[click to enlarge]
The BMW 3-Series cars have a hydraulic clutch engagement system - there are
no cables involved with the actuation of the clutch. Although this
actually creates a more reliable clutch system over time, there can be a
failure or break-down of the system if the slave or master cylinder get old
and begin to leak or fail. A spongy feel to the clutch pedal, grinding
of gears when shifting, long pedal travel, and hydraulic leaks under the car
are all signs that one or more components of the system have failed.
The first place I like to start is the clutch slave cylinder, as it is easy
and inexpensive to replace.
Replacement of the slave cylinder is a snap. Its location is easy to
get to from underneath the car. The slave cylinder is located on the
left side of the transmission (Figure
1). Two nuts fasten it to the transmission. First,
disconnect the hydraulic line from the cylinder. Make sure you use a
flare-nut wrench to remove the hose. These hydraulic fittings have a
tendency to strip if you don't use the proper tool. Also, inspect the
clutch slave line - you might want to replace it if it's bulging, or shows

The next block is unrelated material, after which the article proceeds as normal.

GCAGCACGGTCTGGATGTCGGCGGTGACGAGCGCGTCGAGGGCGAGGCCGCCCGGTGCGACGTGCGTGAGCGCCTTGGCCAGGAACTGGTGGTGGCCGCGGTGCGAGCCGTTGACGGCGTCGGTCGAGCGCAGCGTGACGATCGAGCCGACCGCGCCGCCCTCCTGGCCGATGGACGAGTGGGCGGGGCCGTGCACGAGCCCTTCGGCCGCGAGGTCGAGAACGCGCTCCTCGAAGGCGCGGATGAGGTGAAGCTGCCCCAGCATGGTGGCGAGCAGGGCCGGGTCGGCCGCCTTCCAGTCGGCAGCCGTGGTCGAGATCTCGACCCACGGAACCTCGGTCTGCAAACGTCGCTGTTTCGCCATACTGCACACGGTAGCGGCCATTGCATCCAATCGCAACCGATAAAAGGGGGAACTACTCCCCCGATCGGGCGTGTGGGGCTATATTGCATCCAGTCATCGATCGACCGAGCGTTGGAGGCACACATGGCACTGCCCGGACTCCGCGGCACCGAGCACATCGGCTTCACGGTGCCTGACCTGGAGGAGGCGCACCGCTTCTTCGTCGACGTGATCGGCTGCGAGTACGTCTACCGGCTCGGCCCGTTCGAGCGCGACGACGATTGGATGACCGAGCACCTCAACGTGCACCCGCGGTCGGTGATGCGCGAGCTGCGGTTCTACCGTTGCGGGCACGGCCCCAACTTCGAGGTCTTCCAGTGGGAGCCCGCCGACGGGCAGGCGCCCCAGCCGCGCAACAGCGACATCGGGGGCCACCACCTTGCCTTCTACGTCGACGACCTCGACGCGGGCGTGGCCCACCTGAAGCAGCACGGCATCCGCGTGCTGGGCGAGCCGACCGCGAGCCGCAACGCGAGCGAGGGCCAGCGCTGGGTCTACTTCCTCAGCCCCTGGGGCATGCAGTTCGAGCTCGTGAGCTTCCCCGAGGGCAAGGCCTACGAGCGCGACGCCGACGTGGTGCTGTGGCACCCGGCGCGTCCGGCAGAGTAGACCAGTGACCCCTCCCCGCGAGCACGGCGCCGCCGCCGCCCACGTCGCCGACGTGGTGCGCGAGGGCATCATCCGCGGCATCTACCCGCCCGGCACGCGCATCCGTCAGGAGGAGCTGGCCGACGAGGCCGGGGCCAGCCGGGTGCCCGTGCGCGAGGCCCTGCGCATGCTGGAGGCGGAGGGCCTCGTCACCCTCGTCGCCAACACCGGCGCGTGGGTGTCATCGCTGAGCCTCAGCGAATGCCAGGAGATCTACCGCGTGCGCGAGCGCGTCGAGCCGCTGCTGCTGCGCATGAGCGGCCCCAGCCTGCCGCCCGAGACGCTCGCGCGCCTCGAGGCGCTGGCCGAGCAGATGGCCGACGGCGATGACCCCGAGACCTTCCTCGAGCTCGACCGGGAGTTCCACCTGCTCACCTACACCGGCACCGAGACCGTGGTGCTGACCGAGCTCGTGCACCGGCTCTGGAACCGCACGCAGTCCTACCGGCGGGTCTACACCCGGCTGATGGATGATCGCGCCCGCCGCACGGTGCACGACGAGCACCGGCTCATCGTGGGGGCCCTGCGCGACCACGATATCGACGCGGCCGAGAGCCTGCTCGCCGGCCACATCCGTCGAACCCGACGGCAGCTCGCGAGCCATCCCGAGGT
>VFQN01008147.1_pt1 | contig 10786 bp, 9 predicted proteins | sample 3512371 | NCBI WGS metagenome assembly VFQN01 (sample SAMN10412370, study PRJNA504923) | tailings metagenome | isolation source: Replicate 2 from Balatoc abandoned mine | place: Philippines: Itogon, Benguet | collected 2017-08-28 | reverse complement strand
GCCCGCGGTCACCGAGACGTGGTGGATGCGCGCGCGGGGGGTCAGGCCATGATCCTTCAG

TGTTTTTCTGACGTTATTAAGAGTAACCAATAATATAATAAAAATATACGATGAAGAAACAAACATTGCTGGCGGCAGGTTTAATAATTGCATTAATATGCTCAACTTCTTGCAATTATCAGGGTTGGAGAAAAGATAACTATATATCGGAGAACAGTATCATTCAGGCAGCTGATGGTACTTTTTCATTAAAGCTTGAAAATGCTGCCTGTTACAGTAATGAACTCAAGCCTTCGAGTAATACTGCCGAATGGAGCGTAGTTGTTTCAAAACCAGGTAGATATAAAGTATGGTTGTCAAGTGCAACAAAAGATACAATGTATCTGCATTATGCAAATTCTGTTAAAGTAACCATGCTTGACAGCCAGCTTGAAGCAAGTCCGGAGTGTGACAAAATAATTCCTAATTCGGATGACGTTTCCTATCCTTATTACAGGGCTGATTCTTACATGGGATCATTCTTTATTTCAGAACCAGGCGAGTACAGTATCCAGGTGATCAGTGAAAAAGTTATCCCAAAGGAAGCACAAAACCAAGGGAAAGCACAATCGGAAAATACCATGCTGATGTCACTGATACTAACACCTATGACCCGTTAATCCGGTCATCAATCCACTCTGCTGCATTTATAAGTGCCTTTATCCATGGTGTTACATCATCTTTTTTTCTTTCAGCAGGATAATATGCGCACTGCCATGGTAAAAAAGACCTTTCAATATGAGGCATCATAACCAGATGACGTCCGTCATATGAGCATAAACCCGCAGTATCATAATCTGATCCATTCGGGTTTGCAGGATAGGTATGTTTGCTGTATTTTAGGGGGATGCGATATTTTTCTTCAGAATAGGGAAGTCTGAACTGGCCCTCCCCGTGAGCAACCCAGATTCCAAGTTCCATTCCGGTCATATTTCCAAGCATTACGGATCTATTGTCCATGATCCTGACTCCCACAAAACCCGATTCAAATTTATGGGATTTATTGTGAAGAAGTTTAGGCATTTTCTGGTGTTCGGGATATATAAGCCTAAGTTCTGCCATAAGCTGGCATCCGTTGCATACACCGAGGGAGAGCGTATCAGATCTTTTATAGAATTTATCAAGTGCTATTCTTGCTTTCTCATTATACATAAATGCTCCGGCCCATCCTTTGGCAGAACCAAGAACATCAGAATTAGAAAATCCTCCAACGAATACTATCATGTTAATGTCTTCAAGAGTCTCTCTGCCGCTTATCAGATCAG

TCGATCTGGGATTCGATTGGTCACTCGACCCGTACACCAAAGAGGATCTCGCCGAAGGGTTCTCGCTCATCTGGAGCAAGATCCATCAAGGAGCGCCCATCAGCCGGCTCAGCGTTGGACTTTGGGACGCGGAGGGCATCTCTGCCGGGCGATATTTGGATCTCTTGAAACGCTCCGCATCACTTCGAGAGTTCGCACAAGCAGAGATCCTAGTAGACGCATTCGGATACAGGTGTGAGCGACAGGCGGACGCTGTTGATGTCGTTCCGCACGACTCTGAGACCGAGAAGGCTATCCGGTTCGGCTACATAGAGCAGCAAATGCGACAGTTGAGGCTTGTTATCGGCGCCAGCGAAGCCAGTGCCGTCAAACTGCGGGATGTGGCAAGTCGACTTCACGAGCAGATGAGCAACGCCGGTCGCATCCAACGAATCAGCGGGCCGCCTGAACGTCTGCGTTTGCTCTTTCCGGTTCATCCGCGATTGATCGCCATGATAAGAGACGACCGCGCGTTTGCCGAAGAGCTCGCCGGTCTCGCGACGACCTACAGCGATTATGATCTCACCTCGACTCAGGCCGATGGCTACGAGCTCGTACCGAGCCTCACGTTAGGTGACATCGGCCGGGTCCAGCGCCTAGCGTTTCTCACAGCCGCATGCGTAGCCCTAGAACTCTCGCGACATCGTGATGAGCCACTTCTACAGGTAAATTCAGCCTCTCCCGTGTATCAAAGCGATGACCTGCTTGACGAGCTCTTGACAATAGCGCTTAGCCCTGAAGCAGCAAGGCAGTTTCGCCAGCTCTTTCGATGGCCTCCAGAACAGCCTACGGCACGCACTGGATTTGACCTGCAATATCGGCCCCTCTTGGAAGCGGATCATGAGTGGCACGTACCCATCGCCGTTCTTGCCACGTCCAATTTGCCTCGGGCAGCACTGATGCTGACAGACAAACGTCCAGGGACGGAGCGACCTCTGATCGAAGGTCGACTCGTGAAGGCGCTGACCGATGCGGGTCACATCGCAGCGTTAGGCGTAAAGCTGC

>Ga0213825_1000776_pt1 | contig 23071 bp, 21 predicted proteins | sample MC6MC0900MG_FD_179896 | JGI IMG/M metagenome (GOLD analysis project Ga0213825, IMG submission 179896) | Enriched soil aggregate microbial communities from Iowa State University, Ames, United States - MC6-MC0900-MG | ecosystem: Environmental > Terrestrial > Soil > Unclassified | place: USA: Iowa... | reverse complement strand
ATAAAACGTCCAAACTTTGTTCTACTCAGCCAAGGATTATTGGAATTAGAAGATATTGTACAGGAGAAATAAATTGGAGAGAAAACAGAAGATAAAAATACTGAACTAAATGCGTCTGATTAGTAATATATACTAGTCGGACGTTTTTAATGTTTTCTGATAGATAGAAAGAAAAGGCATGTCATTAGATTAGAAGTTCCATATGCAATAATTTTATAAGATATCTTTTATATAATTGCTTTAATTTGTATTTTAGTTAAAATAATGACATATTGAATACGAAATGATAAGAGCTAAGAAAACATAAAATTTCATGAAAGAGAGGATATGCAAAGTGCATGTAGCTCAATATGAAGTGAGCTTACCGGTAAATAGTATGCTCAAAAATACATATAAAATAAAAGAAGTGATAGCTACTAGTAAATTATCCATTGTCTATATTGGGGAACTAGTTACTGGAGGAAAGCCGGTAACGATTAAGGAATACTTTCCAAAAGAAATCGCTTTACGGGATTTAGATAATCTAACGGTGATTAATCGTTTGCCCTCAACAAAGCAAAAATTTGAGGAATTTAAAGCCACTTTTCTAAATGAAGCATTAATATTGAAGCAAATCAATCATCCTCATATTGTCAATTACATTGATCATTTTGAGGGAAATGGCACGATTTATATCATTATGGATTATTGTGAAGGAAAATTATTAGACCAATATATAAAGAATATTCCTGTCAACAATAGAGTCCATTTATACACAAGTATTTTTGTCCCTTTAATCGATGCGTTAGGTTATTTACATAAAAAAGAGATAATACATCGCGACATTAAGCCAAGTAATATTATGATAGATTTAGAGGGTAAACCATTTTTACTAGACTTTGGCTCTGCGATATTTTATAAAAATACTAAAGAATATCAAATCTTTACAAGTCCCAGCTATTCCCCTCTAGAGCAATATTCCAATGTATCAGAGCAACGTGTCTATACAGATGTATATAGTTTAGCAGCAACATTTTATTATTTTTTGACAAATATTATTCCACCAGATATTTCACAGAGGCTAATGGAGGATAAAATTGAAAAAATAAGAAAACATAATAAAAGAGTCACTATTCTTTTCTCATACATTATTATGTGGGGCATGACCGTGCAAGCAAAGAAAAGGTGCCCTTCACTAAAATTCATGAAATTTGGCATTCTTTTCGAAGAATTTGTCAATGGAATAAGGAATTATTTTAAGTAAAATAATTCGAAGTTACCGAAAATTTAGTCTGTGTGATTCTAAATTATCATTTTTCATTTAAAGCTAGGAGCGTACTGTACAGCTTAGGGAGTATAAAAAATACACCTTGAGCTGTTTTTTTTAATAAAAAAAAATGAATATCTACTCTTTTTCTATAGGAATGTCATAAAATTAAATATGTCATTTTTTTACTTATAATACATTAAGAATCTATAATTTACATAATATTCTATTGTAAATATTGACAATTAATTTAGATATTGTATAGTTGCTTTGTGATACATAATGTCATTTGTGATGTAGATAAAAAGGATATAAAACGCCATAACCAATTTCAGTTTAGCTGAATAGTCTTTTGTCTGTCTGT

signs of cracking in the rubber. Before you disconnect the line, make
sure that you have a drip pan to catch the fluid that will leak out.
Now, remove the two
nuts that hold the cylinder to the transmission. The slave cylinder
should remove easily. Install the new one and reattach the clutch
The system now needs to be bled. I like to use the
Motive Products Power Bleeder for this task (Figure
2). For more information on using the Power Bleeder, see the
Pelican Technical Article on Bleeding BMW Brakes. Attach the power
bleeder to the top of the master cylinder reservoir (Figure
3) and pump up the pressure in the bleeder. Move to underneath the
car and attach your bleeder hose to the bleed nipple on the slave cylinder (Figure
4). Let the system bleed out until no more bubbles appear.
When finished, remove
the bleeder system, lower the car, and try the clutch again. The pedal
should have a good feel to it, and the clutch should engage normally.
If you are still having problems, you should try replacing your clutch
master cylinder next (tech article coming soon).
Well, there you have it - it's
really not too difficult at all. If you would like to see
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